The Festival of San Fermin is an annual summer festival in Pamplona, Spain, celebrating the city’s patron saint. The 9 day marathon of a celebration includes a fireworks, the famous running of the bulls, and crowds of sweaty, singing, wine-soaked enthusiasts.
I went to see the bulls in 2013. I have to be honest here, this was my least favorite part of Spain. The city looked as if a natural disaster had just hit. Trash everywhere, drunks lying in the street, vomit and urine on the walls, throbbing crowds, baking heat. When I first arrived at our campsite, chosen for how close it was to the bulls, I saw some Australian blokes helping their buddy to his tent at 11am. He was so trashed that the tops of his bare feet were dragging on the ground. Spontaneous concerts played all day and all night long. The ground was hard and uncomfortable. Sleep was not an option.
On the morning of the first bull run, I woke up at 4:30 for a 5am bus ride, exhausted and sleep-deprived but excited. I planned to be in the run, prepared with my red bandana. Well, our drunken camp mates made the bus late and we missed the start of the run entirely. You have to get there early if you want to run or watch, since the sides of the course are boarded up and thronged with crowds already by the start. So we missed out on both. The whole thing was a bust.
I ended up dashing through the streets of Pamplona, trying to take shortcuts and catch up to the bulls for even a glimpse of the whole reason I came to this city. I finally did at a corner on the course, scrambling up a small tree to peer over the boarded walls…and they werent as magnificent as I’d hoped. Really it’s more of a trot than a run. The humans are going pretty slow too because half of them are drunk. I imagine that’s the real reason behind all the injuries. A security guard shooed me down and I gave up, completely disappointed. I wandered to a coffee shop to watch the rest of the run live on TV, where it looked a lot more exciting than it was. Camera angles are everything.
San Fermin’s opening ceremony, Chupinazo, starts exactly at noon on July 6th with a rocket launched from city hall. The town square was packed with people. More were more pouring in all the time from the side streets so that many of us in the middle were forced upwards on to trashcans and streetlight bases to make room. You can hear the roar for yourself here. I felt a thrill as I looked out over the crowd from my little perch. People were shouting, clapping, cheering, singing, and crowd surfing. Water cascaded down on us from balconies lining the square (bless them, it was so hot). Then the balcony viewers threw sangria, and the crowd went wild. We all started throwing wine, from our glasses, from our touristy leather wine flasks, from who knows where. Then the flour started. Someone, then everyone, suddenly had fistfulls of flour and were throwing it in the air like snow. It caked on top of the sangria that was running down our faces and in our clothes. We all looked like pink, sugar-covered zombies by the end. The energy of the crowd, and general happy drunkeness of more than a million people packed into Pamplona, charged the atmosphere. The feeling was short-lived, and gone entirely by the time I had to dodge an errant swing in a drunken fight while on a hangry search for affordable food. The sweetest part of the day? Getting to shower and sleep in a bed. I wasn’t sad to leave early, even though it meant losing money on the campsite.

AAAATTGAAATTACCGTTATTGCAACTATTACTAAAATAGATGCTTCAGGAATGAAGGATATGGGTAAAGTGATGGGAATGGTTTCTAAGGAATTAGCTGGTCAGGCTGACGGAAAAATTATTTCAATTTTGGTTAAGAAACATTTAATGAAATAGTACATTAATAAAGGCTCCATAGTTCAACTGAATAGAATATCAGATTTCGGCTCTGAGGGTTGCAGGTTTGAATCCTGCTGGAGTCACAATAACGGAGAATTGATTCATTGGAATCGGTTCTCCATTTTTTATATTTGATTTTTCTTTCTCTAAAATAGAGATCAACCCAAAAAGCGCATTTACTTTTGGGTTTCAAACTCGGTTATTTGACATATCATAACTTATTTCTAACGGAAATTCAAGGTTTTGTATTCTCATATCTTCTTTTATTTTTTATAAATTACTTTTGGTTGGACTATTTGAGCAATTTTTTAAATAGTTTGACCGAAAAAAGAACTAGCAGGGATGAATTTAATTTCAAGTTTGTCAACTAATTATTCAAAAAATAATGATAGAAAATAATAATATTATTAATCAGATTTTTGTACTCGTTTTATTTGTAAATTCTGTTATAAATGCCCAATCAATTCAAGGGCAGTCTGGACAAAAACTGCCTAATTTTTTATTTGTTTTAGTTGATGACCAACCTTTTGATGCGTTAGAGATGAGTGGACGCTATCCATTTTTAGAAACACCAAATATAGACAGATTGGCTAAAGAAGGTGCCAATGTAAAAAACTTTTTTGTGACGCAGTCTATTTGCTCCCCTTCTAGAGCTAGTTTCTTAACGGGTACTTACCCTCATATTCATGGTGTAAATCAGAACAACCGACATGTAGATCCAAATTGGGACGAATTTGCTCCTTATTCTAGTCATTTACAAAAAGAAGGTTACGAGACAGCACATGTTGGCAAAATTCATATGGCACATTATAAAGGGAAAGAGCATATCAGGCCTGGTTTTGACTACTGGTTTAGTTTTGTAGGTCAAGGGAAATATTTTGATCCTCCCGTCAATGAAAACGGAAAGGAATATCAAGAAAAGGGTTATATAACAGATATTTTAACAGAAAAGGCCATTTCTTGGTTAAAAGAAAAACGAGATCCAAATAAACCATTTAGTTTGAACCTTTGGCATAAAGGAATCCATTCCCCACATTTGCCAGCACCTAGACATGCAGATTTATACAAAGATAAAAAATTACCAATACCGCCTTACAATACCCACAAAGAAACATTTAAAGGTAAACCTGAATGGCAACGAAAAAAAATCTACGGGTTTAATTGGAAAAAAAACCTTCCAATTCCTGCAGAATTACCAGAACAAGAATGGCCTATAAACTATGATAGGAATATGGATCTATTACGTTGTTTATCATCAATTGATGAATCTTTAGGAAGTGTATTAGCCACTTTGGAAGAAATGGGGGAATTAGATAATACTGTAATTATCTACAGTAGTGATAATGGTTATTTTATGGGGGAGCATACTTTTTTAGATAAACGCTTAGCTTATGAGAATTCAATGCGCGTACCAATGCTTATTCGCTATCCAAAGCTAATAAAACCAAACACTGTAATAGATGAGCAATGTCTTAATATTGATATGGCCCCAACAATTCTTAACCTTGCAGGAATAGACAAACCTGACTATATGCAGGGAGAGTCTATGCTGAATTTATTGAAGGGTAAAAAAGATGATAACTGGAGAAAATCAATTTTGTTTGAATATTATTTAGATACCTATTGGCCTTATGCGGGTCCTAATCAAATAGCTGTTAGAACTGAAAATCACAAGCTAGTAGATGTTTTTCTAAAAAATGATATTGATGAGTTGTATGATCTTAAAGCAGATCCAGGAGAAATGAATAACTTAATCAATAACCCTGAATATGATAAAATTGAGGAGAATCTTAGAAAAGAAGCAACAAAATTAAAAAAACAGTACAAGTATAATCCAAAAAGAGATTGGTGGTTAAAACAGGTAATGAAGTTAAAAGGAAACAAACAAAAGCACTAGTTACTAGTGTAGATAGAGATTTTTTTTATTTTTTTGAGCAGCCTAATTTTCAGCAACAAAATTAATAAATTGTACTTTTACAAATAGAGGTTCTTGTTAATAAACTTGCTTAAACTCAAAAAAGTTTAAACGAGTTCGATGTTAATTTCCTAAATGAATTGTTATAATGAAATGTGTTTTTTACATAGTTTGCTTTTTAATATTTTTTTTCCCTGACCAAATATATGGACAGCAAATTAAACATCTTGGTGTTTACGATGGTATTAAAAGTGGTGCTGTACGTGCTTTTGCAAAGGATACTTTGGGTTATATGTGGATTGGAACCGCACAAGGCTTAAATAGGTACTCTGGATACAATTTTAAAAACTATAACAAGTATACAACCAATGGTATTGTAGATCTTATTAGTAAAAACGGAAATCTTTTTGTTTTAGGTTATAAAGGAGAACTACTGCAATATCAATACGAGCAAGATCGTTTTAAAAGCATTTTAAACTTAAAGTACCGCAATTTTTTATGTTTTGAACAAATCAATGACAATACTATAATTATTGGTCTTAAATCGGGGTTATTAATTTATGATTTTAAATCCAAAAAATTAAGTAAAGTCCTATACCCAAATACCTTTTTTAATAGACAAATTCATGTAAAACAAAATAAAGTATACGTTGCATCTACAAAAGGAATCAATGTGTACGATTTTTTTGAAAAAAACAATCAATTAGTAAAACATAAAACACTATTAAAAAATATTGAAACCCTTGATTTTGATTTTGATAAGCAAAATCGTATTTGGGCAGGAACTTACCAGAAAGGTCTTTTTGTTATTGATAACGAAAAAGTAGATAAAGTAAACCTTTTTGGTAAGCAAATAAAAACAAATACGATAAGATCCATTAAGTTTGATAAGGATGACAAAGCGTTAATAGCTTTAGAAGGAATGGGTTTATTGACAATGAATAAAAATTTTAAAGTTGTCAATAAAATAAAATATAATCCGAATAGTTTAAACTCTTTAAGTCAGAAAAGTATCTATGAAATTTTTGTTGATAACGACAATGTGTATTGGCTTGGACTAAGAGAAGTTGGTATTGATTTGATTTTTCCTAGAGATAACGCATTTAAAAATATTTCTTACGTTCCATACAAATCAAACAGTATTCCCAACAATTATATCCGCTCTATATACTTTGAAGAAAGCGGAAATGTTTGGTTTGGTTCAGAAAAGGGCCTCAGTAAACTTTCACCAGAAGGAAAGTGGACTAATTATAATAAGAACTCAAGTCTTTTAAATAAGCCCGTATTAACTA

This trip was my fist time in a country where I couldn’t understand the language. On top of that I made two rookie travel mistakes. My first mistake was to over-schedule, and my second mistake was not realizing what kind of travel I actually enjoy. I had a list of things to see in every city with very little buffer room. I ended up tired, lost, and bitter much of the time for not making all of my stops. Lesson learned: always leave some chunks of empty time. In fact, emply, un-planned time is often when you discover things you never knew you wanted to see. I was allowing all the delays of travel, which are bound to happen, spoil my trip. Luggage gets lost. You get lost. Trains are late. Things are closed unexpectedly. Assholes exist. I also learned that I love quiet, beautiful, nature and food oriented travel rather than racous, high-energy party travel. I’d rather be in Mendigorria sipping coffee or San Sebastian with my toes in the water than Pamplona during San Fermin any day.
My 2013 Spain Itinerary (can you believe I found my old itinerary?!):
3-4 July – Arrive in Barcelona. See the Sagrada Familia and tons of other landmarks.
5 July – Train to Pamplona at 8am. Attend bull run preview in the afternoon, settle into the campsite.
6 July – Shuttle to Pamplona with tour group for the opening ceremony and parade, followed by fireworks, shuttle back before midnight.
7 July – 5am departure for the first bull run, then brunch. Option of spending the rest of the day in Pamplona or heading to San Sebastian early.
8 July – Option of trying for bull run #2. Leave for San Sebastian.
9 July – Spend the day in San Sebastian. See the Combs of the Wind, Palacia Miramar, the beaches, fisherman’s quarter, and the bar district for evening tapas and cocktails. Spend the night, or leave early for Madrid by train.
10 July – Madrid, see the Royal Palace and the art museums.
11 July – Depart Madrid 11am